It’s almost difficult to exaggerate how popular augmented reality (AR) is among brands and marketers with their eyes on the near future. To get an accurate scope of it, it helps to start with a few statistics: 91 percent of brands are using or planning to use AR in their campaigns, and the AR market size is anticipated to grow to more than $340 billion by 2028 with a growth rate of almost 44 percent a year.
Put another way, AR is the marketing wave of the future, and it’s already here.
But who is using AR, and how is it influencing our shopping patterns? Let’s take a deeper dive to find out more.
Augmented reality today
Defined simply, AR refers to any technology that enhances (or “augments”) your immediate surroundings. More technically, it is an application run on a device that enables data to appear as a multimedia overlay in your environment.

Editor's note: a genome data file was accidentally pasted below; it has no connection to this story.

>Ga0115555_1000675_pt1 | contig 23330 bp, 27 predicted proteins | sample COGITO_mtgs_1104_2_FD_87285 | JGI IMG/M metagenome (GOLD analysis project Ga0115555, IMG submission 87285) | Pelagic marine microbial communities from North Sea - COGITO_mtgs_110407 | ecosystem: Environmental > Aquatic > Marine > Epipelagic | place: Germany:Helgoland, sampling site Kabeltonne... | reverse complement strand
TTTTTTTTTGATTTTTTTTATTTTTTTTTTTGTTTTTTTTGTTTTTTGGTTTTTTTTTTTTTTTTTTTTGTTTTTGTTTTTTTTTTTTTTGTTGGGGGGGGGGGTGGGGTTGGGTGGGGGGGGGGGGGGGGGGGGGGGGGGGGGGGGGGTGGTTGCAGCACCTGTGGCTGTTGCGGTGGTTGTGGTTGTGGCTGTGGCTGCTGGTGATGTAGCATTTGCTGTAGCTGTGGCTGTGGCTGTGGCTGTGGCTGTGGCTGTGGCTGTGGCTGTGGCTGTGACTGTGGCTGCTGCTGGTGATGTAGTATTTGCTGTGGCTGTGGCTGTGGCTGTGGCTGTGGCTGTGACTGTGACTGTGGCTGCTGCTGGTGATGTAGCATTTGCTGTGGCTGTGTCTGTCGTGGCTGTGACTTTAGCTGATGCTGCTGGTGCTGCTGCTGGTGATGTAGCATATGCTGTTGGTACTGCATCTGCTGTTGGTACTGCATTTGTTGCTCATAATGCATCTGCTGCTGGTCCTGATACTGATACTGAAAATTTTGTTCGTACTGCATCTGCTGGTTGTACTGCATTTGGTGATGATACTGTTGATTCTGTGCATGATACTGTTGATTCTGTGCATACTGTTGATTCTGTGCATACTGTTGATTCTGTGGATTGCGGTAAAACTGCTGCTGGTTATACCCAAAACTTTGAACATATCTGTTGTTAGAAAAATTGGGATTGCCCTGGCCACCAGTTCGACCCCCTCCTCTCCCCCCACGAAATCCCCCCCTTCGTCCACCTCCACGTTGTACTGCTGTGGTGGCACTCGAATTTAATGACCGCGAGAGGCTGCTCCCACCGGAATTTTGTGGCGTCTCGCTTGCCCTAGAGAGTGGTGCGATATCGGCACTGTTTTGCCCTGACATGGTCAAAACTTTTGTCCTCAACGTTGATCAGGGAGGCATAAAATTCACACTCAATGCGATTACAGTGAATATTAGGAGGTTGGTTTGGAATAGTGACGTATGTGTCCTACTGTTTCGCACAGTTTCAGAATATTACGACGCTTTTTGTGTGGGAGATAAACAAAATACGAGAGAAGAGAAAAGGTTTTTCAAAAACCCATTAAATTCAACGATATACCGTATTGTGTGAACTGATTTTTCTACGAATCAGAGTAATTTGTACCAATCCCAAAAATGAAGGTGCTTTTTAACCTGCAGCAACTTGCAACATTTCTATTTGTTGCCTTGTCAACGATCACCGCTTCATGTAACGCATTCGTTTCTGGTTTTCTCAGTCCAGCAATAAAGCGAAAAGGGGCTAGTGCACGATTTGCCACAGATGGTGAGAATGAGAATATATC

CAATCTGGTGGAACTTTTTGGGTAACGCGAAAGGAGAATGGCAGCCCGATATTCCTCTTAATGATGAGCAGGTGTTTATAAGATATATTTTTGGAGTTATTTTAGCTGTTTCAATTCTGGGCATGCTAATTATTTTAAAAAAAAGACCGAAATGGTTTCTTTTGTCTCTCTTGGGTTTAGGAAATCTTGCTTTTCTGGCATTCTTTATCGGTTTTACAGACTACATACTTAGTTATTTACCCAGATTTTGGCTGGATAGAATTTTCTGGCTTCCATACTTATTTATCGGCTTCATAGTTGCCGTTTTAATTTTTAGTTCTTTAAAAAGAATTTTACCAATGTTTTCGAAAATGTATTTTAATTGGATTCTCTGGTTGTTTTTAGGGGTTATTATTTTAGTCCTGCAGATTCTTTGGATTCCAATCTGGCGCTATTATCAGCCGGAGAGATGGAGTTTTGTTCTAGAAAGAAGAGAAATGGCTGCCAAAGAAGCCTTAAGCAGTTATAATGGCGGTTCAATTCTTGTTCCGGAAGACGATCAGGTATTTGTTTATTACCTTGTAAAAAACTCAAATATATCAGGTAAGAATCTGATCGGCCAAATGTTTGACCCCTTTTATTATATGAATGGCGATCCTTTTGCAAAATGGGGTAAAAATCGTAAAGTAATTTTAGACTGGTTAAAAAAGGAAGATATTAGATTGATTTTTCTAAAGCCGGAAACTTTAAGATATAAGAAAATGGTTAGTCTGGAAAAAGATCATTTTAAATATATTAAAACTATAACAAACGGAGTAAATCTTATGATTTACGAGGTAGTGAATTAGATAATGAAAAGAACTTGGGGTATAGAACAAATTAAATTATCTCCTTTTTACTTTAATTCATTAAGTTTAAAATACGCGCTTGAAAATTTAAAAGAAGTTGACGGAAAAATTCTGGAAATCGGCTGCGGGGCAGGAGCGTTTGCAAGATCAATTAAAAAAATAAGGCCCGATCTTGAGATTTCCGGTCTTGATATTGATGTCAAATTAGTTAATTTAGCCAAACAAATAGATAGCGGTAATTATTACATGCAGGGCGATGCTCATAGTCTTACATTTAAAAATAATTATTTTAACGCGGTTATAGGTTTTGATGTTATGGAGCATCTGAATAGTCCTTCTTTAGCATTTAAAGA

While it may sound like new technology, the first AR-enabled HUD helmet was developed in 1968 by Ivan Sutherland. By wearing Sutherland’s device, the user could see added detail about the world around them.
Since then, the adoption of AR has grown exponentially. Though Google Glass fell flat, competitors are coming out in droves (including Amazon’s Echo Frames).
The concept of wearing glasses that empower you with data that maps to your location or that gives you information about whatever you’re looking at is appealing for any number of reasons.
Far from being science fiction, every one of these applications is already being used around the world on a daily basis. The most common method of accessing AR, however, is through mobile devices with cameras, such as phones and tablets.
Using mobile devices for AR applications
Unless you’ve lived in a cave for the past five years, you’ve probably heard of Pokémon GO, one of the most popular AR apps on mobile devices.